The parcel that Ryan has placed on hold for us represents – gulp – 65.2% of the requests we had for the 2013 vintage when we offered it back in September. I’m setting upper order requests at 6 bottles, but please don’t be shocked if actual allocations are more like 2 or 3 bottles.
As a reminder, Sodo Cellars isn’t Ryan (whose main label is Kerloo Cellars) buying in bulk juice and putting it under an entry-level label. This is top-end, Kerloo-vinified juice, but under a new label and sold for a silly tag. I presume the goal of a project like this is twofold: 1) to reward Kerloo’s Calling Club members with a well-priced house wine (kind of like Sean Boyd’s VdP for Rotie); and 2) to give Ryan an outstanding option to present to restaurants as a $10 glass-pour option. One or both of those populations has obviously been active right from the beginning. Hence the fact that this was essentially sold out less than a month after its release.
The label is great, based on Smithsonian crane-skeleton drawings. And the juice inside is outstanding. While the 2013 was an oddball blend (60/40 Malbec/Syrah), this 2014 is a more traditional Rhone blend: 70% Grenache (Angiolina Vineyard), 20% Mourvedre (Stonetree), and 10% Syrah (Blue Mountain). It offers over-the-top expressive Grenache garden notes – lilac and lavender, fresh herbs and brambles – married to red raspberry fruit and dustings of white pepper. The Mourvedre and Syrah turn up as grace notes on the palate, adding savory/mineral subtleties and a little heft, but it’s the Grenache that steals the show, with good plump density, generous richness, and continuing inner-mouth perfume. The sense of stuffing and balance are outstanding at a $15 tag, and it is rare indeed to see Washington Rhone blends at this price point.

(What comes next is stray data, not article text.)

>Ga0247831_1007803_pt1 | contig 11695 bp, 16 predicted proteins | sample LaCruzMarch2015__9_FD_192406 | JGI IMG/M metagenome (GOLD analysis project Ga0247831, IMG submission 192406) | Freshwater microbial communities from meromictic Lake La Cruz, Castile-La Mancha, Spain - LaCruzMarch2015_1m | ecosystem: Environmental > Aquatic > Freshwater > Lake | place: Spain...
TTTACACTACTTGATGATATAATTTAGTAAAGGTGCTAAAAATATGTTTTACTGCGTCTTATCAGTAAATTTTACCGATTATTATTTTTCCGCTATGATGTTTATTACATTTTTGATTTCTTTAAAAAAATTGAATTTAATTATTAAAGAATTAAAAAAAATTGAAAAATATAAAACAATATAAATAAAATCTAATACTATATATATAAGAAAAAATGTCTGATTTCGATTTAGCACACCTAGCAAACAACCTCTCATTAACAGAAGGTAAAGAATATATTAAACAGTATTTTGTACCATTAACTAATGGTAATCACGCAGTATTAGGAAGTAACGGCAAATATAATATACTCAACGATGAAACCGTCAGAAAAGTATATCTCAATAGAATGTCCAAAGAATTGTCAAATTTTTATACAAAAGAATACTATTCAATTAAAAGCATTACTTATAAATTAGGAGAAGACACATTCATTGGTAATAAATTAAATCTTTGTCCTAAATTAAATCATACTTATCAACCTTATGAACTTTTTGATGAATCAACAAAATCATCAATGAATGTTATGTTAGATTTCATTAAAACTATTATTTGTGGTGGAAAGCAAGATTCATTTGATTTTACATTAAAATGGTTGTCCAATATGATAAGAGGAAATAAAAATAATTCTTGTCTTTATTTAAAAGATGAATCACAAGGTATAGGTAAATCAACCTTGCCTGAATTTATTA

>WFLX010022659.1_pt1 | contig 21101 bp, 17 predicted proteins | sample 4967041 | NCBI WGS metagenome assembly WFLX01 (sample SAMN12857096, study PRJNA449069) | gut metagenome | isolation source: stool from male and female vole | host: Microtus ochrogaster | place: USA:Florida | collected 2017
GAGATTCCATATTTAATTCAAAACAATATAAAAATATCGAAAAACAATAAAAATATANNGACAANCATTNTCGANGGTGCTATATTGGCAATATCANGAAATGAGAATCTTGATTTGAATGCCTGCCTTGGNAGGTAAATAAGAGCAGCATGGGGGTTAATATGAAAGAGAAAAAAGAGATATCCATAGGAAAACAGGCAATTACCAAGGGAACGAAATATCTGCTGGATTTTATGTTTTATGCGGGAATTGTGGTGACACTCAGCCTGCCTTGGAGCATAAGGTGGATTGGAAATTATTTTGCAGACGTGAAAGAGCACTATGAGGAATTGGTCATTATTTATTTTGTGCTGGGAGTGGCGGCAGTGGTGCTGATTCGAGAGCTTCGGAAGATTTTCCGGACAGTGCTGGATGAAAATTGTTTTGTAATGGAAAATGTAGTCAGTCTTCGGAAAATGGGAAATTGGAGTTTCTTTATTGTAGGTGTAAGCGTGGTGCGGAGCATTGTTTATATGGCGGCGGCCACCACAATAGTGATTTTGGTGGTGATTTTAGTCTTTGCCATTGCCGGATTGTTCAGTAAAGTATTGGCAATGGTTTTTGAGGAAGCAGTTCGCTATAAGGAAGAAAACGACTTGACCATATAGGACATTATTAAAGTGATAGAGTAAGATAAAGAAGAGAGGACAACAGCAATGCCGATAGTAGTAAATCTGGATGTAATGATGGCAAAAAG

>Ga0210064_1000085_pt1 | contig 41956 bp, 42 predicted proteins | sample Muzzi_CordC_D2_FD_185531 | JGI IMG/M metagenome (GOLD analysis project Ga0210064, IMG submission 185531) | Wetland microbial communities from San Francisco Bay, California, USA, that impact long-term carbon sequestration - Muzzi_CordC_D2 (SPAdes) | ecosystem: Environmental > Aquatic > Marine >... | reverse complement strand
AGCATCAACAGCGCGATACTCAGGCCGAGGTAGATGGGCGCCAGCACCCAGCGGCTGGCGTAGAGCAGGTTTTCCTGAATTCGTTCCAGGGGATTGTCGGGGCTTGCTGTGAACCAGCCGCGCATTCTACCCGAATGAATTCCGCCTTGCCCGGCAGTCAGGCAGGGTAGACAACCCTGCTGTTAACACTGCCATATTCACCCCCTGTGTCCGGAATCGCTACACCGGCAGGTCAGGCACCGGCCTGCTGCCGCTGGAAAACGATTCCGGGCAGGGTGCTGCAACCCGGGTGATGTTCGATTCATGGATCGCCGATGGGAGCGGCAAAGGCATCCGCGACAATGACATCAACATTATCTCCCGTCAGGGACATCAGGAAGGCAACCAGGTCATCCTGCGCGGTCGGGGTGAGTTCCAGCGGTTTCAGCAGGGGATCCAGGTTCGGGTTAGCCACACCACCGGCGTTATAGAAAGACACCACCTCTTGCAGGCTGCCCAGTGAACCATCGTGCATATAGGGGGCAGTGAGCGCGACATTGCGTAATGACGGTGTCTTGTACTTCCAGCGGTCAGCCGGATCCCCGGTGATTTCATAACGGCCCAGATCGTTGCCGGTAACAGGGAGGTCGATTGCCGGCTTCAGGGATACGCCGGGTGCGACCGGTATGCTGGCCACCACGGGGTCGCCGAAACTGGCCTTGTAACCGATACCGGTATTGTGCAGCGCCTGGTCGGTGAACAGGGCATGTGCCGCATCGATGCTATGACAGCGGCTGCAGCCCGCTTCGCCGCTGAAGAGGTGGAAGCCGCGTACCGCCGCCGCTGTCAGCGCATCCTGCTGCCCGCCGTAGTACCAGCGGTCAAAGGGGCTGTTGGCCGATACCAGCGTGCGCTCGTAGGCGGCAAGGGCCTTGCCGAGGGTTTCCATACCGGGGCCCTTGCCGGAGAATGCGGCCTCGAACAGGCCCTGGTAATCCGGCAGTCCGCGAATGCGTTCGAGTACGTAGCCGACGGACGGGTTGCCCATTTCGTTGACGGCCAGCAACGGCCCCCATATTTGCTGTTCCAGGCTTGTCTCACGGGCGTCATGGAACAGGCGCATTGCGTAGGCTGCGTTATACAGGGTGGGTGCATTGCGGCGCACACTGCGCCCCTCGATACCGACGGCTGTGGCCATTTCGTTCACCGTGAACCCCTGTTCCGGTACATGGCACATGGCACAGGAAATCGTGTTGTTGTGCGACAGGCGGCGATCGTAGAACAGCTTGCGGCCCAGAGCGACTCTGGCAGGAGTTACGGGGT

I’m going to stop there, because there’s just so little of this one, and I know Ryan’s fans are legion among our list members. Please limit order requests to 6 bottles, and we’ll do our best to fulfill all requests. The wine should arrive any day now from our close neighbor, at which point it will be ready for pickup or shipping during the next temperature-appropriate shipping window.